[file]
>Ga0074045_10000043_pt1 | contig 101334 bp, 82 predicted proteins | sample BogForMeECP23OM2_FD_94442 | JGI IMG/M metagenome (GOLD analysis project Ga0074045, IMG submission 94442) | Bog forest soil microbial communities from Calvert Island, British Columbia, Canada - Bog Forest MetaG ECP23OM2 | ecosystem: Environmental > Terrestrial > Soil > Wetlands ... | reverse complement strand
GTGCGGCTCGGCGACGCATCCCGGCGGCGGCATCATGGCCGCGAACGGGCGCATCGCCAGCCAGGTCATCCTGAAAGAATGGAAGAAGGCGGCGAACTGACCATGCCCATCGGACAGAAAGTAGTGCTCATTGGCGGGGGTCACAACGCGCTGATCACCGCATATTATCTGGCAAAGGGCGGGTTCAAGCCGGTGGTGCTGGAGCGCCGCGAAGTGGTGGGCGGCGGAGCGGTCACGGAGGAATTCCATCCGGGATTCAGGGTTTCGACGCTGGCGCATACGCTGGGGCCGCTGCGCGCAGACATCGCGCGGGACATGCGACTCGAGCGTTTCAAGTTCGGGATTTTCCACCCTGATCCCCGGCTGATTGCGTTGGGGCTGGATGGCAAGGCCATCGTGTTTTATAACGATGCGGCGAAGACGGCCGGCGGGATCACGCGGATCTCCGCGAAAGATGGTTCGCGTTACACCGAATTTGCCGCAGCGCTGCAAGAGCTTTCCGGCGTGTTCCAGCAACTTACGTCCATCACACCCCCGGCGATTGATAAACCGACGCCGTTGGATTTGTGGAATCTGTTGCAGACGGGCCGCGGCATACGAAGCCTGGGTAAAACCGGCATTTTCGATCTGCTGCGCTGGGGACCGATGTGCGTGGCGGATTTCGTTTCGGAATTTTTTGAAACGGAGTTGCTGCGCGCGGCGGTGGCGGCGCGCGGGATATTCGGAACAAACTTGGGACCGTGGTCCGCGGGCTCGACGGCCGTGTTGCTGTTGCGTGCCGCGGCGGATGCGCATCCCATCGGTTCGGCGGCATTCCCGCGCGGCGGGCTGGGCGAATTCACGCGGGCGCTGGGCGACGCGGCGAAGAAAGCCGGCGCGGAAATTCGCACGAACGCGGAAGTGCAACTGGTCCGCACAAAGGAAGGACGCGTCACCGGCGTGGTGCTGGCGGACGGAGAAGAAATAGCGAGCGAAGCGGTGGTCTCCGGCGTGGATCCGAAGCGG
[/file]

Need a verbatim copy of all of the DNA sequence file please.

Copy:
>Ga0074045_10000043_pt1 | contig 101334 bp, 82 predicted proteins | sample BogForMeECP23OM2_FD_94442 | JGI IMG/M metagenome (GOLD analysis project Ga0074045, IMG submission 94442) | Bog forest soil microbial communities from Calvert Island, British Columbia, Canada - Bog Forest MetaG ECP23OM2 | ecosystem: Environmental > Terrestrial > Soil > Wetlands ... | reverse complement strand
GTGCGGCTCGGCGACGCATCCCGGCGGCGGCATCATGGCCGCGAACGGGCGCATCGCCAGCCAGGTCATCCTGAAAGAATGGAAGAAGGCGGCGAACTGACCATGCCCATCGGACAGAAAGTAGTGCTCATTGGCGGGGGTCACAACGCGCTGATCACCGCATATTATCTGGCAAAGGGCGGGTTCAAGCCGGTGGTGCTGGAGCGCCGCGAAGTGGTGGGCGGCGGAGCGGTCACGGAGGAATTCCATCCGGGATTCAGGGTTTCGACGCTGGCGCATACGCTGGGGCCGCTGCGCGCAGACATCGCGCGGGACATGCGACTCGAGCGTTTCAAGTTCGGGATTTTCCACCCTGATCCCCGGCTGATTGCGTTGGGGCTGGATGGCAAGGCCATCGTGTTTTATAACGATGCGGCGAAGACGGCCGGCGGGATCACGCGGATCTCCGCGAAAGATGGTTCGCGTTACACCGAATTTGCCGCAGCGCTGCAAGAGCTTTCCGGCGTGTTCCAGCAACTTACGTCCATCACACCCCCGGCGATTGATAAACCGACGCCGTTGGATTTGTGGAATCTGTTGCAGACGGGCCGCGGCATACGAAGCCTGGGTAAAACCGGCATTTTCGATCTGCTGCGCTGGGGACCGATGTGCGTGGCGGATTTCGTTTCGGAATTTTTTGAAACGGAGTTGCTGCGCGCGGCGGTGGCGGCGCGCGGGATATTCGGAACAAACTTGGGACCGTGGTCCGCGGGCTCGACGGCCGTGTTGCTGTTGCGTGCCGCGGCGGATGCGCATCCCATCGGTTCGGCGGCATTCCCGCGCGGCGGGCTGGGCGAATTCACGCGGGCGCTGGGCGACGCGGCGAAGAAAGCCGGCGCGGAAATTCGCACGAACGCGGAAGTGCAACTGGTCCGCACAAAGGAAGGACGCGTCACCGGCGTGGTGCTGGCGGACGGAGAAGAAATAGCGAGCGAAGCGGTGGTCTCCGGCGTGGATCCGAAGCGG